Nouns are grouped into noun classes based on animacy and species, with each class having a pronoun-set. The plural is formed by the suffixing of -si or -sín or by no change, -Ø. Many nouns have irregular plurals, such as jù (person, plural jú).
For example, the noun gǂhòà, "dog", belongs to class 2, and may be referred to with the pronoun ha, whereas gǀúí, "forest", belongs to class 5, which has ká as its corresponding pronoun.
The noun classes and their pronoun-sets are as follows:
|1||ha (sg); sá (dual); hì, sì (pl)||mà (sg); hìsì (pl)||ǁʼàhaà (sg); ǁʼàsà (dual); ǁʼàsìsà, ǁʼàhìsà (pl)||jù "person"|
|2||ha (sg); hì (pl)||mà (sg); hìsì (pl)||ǁʼàhaà (sg); ǁʼàhìsà (pl)||gǂhòà "dog"|
|3||ha (sg & pl)||mà (sg); màsì (pl)||ǁʼàhaà (sg & pl)||ǁxòè "meteor"|
|4||hì (sg & pl)||hì (sg); hìsì (pl)||ǁʼàhìà (sg); ǁʼàhìsà (pl)||gǁùú, "meteor"|
|5||ká (sg & pl)||gá (sg); gásì (pl)||ǁʼàkáà (sg); ǁʼàkásà (pl)||gǀúí "forest"|
Personal and demonstrative pronouns are:
|1st person||exclusive||mí||ètsá||è, èǃá|
|2nd person||à; há (hort.)||ìtsá||ì, ìǃá|
|3rd person||ha (n1-3), hì (n4), ká (n5)||sá (n1)||hì (n1-2), sì (n1)|
Common words and phrases
- ján ǀàm – Good day
- ǂxáí – Good morning
- ǁáú tzà – Good evening
- gǁàán - Good afternoon
- à ján – How are you?
- ǁáú gè – Goodbye
- jù – person
- jú – people
- gǃú, dohmsoan – water
- nǃaisi u – Bon voyage
E nǁurì tè kxóní ǀʼùrì ǃóm
we try and fix bicycle wheel
'We tried to fix the bicycle wheel.'
Uto dchuun-a ǀKaece ko nǃama nǃang
car hit-TRANS ǀKaece LK road in
'A car hit ǀKaece in the road'
Besa komm ǁʼama-ǀʼan Oba ko tcisi
Besa EMPH buy-give Oba LK things
'Besa bought Oba some things'
dshau nǂai ʻm-a ha daʼabi ko mari
woman cause eat-TRANS her child LK mielie-meal
'The woman fed her child mealie meal.' (Dickens 2005:84)
mi ba ǁohm-a ǃaihn ko ǀʼai
my father chop-TRANS tree LK axe
'My father chopped the tree with an axe.'
- Dickens, Patrick J. (2005) A Concise Grammar of Juǀʼhoan With a Juǀʼhoan–English Glossary and a Subject Index, ISBN 978-3-89645-145-3, Rüdiger Köppe Verlag: Köln.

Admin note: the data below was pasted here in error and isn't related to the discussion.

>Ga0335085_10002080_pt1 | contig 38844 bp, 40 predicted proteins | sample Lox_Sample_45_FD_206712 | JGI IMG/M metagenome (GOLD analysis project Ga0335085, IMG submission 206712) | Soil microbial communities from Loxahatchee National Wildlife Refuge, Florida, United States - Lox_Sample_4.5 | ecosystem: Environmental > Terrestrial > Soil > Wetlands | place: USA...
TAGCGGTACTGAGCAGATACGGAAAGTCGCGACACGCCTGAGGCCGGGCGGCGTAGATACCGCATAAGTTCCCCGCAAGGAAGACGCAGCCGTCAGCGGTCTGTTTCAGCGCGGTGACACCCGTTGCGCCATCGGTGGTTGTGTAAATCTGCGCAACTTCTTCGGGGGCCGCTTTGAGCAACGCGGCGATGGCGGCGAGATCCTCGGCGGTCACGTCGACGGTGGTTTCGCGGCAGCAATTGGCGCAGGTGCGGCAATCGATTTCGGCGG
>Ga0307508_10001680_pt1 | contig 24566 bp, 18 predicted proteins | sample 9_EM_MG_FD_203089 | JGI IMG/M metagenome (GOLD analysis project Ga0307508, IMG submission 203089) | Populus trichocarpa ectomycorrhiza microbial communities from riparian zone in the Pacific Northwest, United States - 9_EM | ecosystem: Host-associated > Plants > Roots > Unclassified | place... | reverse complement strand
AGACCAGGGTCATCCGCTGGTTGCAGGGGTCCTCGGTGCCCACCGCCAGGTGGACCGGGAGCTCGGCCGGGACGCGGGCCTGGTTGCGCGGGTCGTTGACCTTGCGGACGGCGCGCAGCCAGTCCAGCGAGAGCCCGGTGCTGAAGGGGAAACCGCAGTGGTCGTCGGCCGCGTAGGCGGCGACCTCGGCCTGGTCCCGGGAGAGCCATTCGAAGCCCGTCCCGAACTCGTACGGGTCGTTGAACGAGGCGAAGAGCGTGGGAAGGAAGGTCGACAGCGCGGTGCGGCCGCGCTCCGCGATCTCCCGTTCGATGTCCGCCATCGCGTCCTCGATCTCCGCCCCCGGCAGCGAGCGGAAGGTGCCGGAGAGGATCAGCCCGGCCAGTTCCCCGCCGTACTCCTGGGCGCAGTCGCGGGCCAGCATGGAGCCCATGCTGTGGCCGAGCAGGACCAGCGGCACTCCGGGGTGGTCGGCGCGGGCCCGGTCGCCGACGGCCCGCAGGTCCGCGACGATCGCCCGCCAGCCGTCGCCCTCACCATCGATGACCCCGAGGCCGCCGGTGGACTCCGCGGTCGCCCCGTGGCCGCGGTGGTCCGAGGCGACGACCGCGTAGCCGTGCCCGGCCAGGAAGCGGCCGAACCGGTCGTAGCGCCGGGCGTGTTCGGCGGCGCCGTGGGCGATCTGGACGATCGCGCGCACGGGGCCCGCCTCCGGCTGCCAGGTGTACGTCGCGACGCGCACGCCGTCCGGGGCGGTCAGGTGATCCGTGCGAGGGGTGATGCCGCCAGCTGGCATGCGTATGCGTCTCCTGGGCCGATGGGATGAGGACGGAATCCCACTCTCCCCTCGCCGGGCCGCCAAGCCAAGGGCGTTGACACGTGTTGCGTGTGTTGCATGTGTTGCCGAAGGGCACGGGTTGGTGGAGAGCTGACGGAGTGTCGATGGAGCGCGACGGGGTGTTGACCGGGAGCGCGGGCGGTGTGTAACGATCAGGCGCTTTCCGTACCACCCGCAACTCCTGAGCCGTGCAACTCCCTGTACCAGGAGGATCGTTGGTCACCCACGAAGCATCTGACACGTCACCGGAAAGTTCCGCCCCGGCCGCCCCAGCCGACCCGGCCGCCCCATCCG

- Miller-Ockhuizen, Amanda (2003) The phonetics and phonology of gutturals: case study from Juǀʼhoansi. Psychology Press.
- Snyman, Jan W. (1975) Zuǀʼhõasi Fonologie en Woordeboek. Cape Town: AA Balkema.
- Snyman, Jan W. (1983) 'Zuǀʼhõasi, a Khoisan Dialect of South West Africa/Namibia', in Dihoff, Ivan R. (ed.) Current Approaches to African Linguistics Vol 1, 115–125.
- Snyman, Jan W. (1997) 'A preliminary classification of the ǃXũũ and Zuǀʼhõasi Dialects', in Haacke, W.H.G. & Elderkin, E.D. (eds.) Namibian Languages: Reports and Papers. (Namibian African Studies, 4). Köln: Rüdiger Köppe, 21–106.
- Snyman, Jan W. (n.d.) An Official Orthography for Žuǀʼhõasi Kokxʼoi. Pretoria.
- International Encyclopedia of Linguistics: AAVE-Esperanto. Vol. 1. Oxford University Press. 2003. ISBN 9780195139778.
- Dickens, Patrick (2009) . English-Juǀ'hoan / Juǀ'hoan-English Dictionary. Quellen zur Khoisan-Forschung / Research in Khoisan Studies. Vol. 8. Köln: Rüdiger Köppe Verlag. pp. 15–16. ISBN 978-3-89645-868-1.
- Ladefoged, Peter; Maddieson, Ian (1996). The Sounds of the World's Languages. Oxford: Blackwell. pp. 63, 80–81. ISBN 978-0-631-19815-4.
- Coordination and Subordination: Form and Meaning—Selected Papers from CSI Lisbon 2014. Fernanda Pratas, Sandra Pereira, Clara Pinto, 2014
- Africa's Endangered Languages: Documentary and Theoretical Approaches. Jason Kandybowicz, Harold Torrence, 2017
|Juǀʼhoan language test of Wikipedia at Wikimedia Incubator|